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Maternal Death in Mexico  

Paola Sesia

Online publication date:
Apr 2017
Today, the death of women during pregnancy, childbirth or postpartum is considered simultaneously a public health, social inequality, and gender discrimination problem. In Mexico, ... More

Men and Modernity in Porfirian Mexico  

Robert M. Buffington

The Porfirian era (1876–1911) marked a watershed in social understandings of manhood. New ideas about what it meant to be a man had appeared in Mexico by the middle of the 19th century in ... More

The Mexican-American War  

Irving W. Levinson

Online publication date:
Sep 2017
The Mexican-American War ranks among the most consequential events in the history of both nations. Although the casus belli for the United States’s May 12, 1846, declaration of war was the ... More

Mexican Bawds: Women and Commercial Sex in the Viceroyalty of New Spain  

Nicole von Germeten

Female occupational and economic choices help clarify understandings of colonial historic agency, especially in the lives of Mexican women who made their income as alcahuetas or “bawds.” ... More

The Mexican Muralists and Frida Kahlo  

Leonard Folgarait

Online publication date:
Jul 2017
The major art form produced in Mexico during the years following the Mexican Revolution of 1910, especially during 1920–1940, was mural painting, mostly in the technique of fresco. Three ... More

Mexican Politics, Economy, and Society, 1946–1982  

Ryan Alexander

Online publication date:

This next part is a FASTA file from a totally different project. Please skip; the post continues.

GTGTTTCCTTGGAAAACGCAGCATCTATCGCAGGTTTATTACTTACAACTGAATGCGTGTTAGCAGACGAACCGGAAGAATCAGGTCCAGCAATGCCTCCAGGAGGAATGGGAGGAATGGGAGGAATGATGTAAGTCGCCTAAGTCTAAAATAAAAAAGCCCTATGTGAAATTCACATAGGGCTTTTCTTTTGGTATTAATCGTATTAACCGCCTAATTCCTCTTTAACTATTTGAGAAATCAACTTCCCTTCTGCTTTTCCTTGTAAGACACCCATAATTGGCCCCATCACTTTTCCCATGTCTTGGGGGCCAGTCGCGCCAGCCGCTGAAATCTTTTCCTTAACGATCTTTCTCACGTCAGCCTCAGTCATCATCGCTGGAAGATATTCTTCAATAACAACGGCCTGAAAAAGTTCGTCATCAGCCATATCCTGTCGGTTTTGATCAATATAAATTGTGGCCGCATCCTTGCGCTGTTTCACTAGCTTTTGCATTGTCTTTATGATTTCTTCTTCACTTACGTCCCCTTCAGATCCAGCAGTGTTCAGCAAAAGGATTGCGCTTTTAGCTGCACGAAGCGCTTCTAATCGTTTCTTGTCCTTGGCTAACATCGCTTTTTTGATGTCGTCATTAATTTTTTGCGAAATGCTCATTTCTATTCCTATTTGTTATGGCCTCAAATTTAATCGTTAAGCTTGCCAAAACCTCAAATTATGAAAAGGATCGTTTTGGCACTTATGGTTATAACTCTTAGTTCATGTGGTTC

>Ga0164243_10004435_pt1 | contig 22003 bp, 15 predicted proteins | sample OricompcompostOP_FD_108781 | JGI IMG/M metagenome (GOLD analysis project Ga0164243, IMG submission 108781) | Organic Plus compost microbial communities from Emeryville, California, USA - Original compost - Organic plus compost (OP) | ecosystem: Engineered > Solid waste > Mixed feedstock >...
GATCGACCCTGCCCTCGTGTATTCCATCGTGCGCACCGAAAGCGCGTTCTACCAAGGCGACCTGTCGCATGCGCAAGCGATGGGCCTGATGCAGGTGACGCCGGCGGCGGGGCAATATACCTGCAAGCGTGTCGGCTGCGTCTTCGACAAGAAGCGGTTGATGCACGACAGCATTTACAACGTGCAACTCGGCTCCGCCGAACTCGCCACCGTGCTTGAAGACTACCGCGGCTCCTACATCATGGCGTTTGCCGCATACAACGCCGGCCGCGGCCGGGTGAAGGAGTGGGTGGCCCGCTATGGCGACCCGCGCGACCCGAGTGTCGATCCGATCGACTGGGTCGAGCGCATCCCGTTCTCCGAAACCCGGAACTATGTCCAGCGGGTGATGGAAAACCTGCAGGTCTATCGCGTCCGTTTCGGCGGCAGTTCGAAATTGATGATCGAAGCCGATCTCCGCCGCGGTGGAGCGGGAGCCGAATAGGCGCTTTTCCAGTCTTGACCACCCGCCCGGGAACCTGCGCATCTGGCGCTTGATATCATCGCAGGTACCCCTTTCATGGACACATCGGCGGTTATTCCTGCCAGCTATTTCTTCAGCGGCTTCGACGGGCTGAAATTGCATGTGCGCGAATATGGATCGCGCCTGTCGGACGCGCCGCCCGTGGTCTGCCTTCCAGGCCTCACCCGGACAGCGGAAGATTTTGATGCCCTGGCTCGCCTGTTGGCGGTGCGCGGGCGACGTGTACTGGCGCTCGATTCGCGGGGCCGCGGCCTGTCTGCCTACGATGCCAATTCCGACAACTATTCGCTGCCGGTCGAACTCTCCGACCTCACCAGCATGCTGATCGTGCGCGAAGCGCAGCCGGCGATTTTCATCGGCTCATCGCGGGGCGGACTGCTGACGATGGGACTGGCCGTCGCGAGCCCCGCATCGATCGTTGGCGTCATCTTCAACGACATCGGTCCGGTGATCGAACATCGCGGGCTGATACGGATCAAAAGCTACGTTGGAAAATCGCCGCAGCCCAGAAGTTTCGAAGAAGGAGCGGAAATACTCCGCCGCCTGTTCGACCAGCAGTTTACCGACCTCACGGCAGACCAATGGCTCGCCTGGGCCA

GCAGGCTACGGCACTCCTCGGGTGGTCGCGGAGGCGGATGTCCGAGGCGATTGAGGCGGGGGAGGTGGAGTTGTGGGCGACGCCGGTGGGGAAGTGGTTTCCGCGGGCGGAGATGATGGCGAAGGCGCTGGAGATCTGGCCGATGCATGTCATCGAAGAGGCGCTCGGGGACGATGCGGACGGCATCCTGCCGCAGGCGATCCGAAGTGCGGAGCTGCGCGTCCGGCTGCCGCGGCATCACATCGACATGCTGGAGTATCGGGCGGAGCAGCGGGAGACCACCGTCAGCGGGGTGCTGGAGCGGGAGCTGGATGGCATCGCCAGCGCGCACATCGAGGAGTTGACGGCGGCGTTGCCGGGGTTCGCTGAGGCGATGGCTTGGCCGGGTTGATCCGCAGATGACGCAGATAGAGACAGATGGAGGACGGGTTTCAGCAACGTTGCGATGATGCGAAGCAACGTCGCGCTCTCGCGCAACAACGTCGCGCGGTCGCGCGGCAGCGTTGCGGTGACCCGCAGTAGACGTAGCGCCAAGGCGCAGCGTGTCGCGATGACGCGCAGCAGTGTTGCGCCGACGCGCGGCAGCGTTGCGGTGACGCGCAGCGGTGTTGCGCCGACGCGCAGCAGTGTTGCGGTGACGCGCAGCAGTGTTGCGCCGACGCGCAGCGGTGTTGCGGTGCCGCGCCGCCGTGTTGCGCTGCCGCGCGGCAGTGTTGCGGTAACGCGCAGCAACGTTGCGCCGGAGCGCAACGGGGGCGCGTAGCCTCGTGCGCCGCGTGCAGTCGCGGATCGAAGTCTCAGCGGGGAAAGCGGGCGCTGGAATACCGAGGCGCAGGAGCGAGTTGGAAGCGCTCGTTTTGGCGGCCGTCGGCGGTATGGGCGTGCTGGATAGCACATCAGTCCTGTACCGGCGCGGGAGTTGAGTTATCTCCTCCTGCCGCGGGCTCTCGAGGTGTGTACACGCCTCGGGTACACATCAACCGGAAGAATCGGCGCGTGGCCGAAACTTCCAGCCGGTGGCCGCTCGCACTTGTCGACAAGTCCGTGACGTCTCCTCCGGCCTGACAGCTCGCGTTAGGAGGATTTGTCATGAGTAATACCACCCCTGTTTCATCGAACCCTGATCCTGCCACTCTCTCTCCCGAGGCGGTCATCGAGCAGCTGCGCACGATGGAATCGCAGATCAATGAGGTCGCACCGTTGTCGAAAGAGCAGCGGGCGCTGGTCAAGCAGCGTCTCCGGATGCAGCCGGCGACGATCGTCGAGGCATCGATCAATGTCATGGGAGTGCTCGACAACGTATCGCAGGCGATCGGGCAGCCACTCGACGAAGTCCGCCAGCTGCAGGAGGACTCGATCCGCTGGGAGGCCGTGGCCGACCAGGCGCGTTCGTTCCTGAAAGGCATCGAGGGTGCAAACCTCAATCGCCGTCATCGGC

Mar 2016
The years immediately following World War II constituted a watershed in Mexico’s political development: the national government, controlled by the recently renamed Institutional ... More

The Mexican Revolution, 1910–1946  

Jürgen Buchenau

Online publication date:
Sep 2015
The Mexican Revolution was the first major social revolution of the 20th century. Its causes included, among others, the authoritarian rule of dictator Porfirio Díaz, the seizure of ... More

Mexico in Spain’s Oceanic Empire, 1519–1821  

Christoph Rosenmüller

On August 13, 1521, the conquistadors and their native allies seized Tenochtitlan, the capital of the Aztec empire. The Spaniards succeeded because they had agreed with the Tlaxcalans and ... More

Mexico’s Ministry of Communications and Public Works  

Sonia Robles

Online publication date:
Jun 2017
The Ministry of Communications and Public Works, the Secretaría de Comunicaciones y Obras Públicas, or SCOP, was a powerful institution that accompanied Mexico along important historic ... More

Mexico’s Political Laboratory: The Revolutionary and Postrevolutionary Southeast  

Sarah Osten

Online publication date:
Sep 2016
The history of the 20th century in the Southeast of Mexico is bookended by two revolutions: the Mexican Revolution as it played out in the region, along with its antecedents and aftermath, ... More

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